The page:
12:41 PM
 | 
Jun 02, 2017
 |  BioCentury  |  Product Development

Ears wide open

How hearing loss became an investable space

Based on unmet need alone, hearing loss should have been every bit as attractive to investors and drug developers as ophthalmic diseases, which entered a renaissance in the mid-2000s resulting in a multibillion-dollar market for innovative drugs today.

Both markets have been growing as populations in developed countries age, and both had long been starved of pharmaceutical innovation.

The barriers to innovation in both disease areas were also the same: a lack of breakthroughs in disease biology and difficulties with delivering drugs to the affected tissues: the retina in the eye and the cochlea in the ear.

More than a decade after advances in science and drug delivery opened the door to innovative new drugs for the eye, they are now doing so for the ear, and investors believe hearing loss is poised to follow ophthalmology's growth trajectory.

Since 2013, hearing loss companies have amassed $299.3 million in venture funding and $469.7 million in public funding, a leap from the $86.4 million in VC funding and $57 million in public funding raised in 2007-12 (see “Cranking the Volume”).

Among at least 17 companies developing therapeutics for hearing loss, nine raised their first round of financing in the past five years.

The past decade has also seen a small but steady stream of early stage hearing loss deals, including five with big pharma.

"Pharma is starting to catch on to the fact that this could become the next ophthalmology."

Antoine Papiernik, Sofinnova Partners

"Pharma is starting to catch on to the fact that this could become the next ophthalmology, and they're paying attention to what's going on there," said Antoine Papiernik of Sofinnova Partners, which invested in hearing loss play Auris Medical Holding AG prior to the company's IPO in 2014.

At least seven therapies that aim to prevent hearing loss or stop it from progressing are in the clinic, including three in Phase III testing. Investors expect to see the first approvals from this group in the next two years (see “Hearing Loss Pipeline”).

A next generation of therapeutics aimed at reversing hearing loss is on the horizon. At least nine companies have hearing loss programs that aim to regenerate hair cells, and two are pursuing ribbon synapse repair.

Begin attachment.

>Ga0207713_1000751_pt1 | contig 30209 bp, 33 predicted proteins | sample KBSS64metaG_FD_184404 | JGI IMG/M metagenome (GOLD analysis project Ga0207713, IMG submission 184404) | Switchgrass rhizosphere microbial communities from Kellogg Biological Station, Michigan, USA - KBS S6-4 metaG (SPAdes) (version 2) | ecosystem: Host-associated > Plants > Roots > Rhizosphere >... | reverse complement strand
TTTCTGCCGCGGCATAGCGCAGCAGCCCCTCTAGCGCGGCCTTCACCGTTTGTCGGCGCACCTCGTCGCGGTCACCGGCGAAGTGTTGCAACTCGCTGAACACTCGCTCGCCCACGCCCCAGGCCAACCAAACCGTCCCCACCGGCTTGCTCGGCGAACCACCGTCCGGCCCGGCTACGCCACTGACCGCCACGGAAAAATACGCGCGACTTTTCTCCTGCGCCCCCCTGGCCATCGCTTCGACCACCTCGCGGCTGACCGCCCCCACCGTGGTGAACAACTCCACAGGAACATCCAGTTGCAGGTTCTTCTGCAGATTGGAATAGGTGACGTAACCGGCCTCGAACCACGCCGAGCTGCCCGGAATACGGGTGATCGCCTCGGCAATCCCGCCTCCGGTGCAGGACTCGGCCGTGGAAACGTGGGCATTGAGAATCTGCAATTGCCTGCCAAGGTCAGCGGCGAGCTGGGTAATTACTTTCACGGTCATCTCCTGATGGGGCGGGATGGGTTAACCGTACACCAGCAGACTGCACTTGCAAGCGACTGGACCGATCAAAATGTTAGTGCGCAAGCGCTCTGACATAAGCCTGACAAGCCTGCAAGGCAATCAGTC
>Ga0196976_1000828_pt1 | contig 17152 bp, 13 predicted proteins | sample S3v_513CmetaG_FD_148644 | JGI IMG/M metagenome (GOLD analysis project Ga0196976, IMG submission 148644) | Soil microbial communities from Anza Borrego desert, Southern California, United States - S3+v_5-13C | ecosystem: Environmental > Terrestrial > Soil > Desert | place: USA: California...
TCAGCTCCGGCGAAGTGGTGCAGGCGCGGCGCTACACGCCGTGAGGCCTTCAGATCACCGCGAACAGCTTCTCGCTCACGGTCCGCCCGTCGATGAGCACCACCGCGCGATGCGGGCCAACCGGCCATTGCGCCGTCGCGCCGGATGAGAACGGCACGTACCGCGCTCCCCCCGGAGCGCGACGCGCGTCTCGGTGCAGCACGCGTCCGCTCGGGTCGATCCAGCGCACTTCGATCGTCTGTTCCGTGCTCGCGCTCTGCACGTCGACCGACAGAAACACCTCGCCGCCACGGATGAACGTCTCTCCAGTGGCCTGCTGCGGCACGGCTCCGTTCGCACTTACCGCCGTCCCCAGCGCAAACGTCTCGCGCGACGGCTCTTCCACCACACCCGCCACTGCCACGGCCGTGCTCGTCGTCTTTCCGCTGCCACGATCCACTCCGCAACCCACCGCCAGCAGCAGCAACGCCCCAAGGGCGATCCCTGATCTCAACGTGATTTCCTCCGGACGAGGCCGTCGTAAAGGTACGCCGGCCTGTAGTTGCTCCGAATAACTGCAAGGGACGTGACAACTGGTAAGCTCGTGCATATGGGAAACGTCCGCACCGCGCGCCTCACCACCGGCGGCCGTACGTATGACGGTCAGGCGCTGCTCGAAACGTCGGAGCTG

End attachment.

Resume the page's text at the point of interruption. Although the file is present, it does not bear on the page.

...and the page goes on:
The most advanced therapeutic in this area is CGF166, a gene therapy from Novartis AG and GenVec Inc. in a Phase I/II trial for severe to profound hearing loss. CGF166 is a recombinant adenovirus 5 (Ad5) vector containing a cDNA carrying the atonal homolog 1 (ATOH1; HATH1) transcription factor.

Two other regenerative therapies expect to enter the clinic within the next two years.

One company, Autifony Therapeutics Ltd., is focused on improving auditory processing in the brain. Its Phase II candidate, AUT00063, targets potassium channels in the brain thought to be important in central auditory processing.


Figure: Hearing loss pipeline

The majority of hearing loss programs have anti-inflammatory and/or anti-apoptotic properties that aim to prevent hearing loss or stop it from progressing. Some of these, such as brimapitide from Auris Medical Holding AG (NASDAQ:EARS) and Otividex dexamethasone otic gel from Otonomy Inc. (NASDAQ:OTIC), are exploiting advanced delivery technologies that should reduce treatment burden and improve efficacy over off-label steroids.

At least two in this category, SENS-401 from Sensorion S.A. (Euronext:ALSEN) and AF243 from Affichem S.A., may also promote repair of axons and synapses. Compounds in the otoprotective category below protect sensory neurons by other types of mechanisms.

At least nine companies aim to reverse hearing loss that has already occurred by regenerating lost hair cells or synapses. The only regenerative program in the clinic is CGF166, a gene therapy from Novartis AG (NYSE:NVS; SIX:NOVN) and GenVec Inc. (NASDAQ:GNVC) that uses a recombinant adenovirus 5 (Ad5) vector to deliver the atonal homolog 1 (ATOH1; HATH1) transcription factor. Acousia Therapeutics GmbH, Audion Therapeutics B.V., Decibel Therapeutics Inc., Inception 3 Inc., Otologic Pharmaceutics Inc. and Otonomy each have undisclosed regenerative therapies in preclinical development not shown below.

Autifony Therapeutics Ltd. is the only company targeting the CNS component of hearing. AUT00063 modulates potassium channels in the brain to enhance central auditory processing.

The chart includes lead indication for each program. Those not specifically noted with “prevent” are intended to treat their respective indications. (A) Spiral Therapeutics Inc. has an option to BN201 and BN119 for inner ear disorders and anticipates making a decision by 3Q17; (B) GenVec Inc. is being acquired by Intrexon Corp. (NYSE:XON); (C) Phase I/II ongoing; JNK = c-jun N-terminal kinase; LXR = liver X receptor; PGF2 alpha = prostaglandin F2 alpha receptor; NFE2L2 = nuclear factor (erythroid-derived 2)-like 2 (NRF2); PPAR = peroxisome proliferation activated receptor; KCNC1 = potassium channel Kv3.1; APAF1 = apoptotic peptidase activating factor 1 (APAF1); SGK2 = serum/glucocorticoid regulated kinase 2; CDKN1B = cyclin dependent kinase inhibitor 1B; Source: BCIQ: BioCentury Online Intelligence, company press releases, company interviews


Figure: Cranking the volume

Funding for companies developing products to treat or prevent hearing loss took off in 2013, kicked off by Auris Medical Holding AG (NASDAQ:EARS) and Otonomy Inc. (NASDAQ:OTIC). That year, Auris raised a $50.7 million series C round. It encored with a $60.7 million IPO in 2014 and has raised a further $47.6 million in follow-ons....

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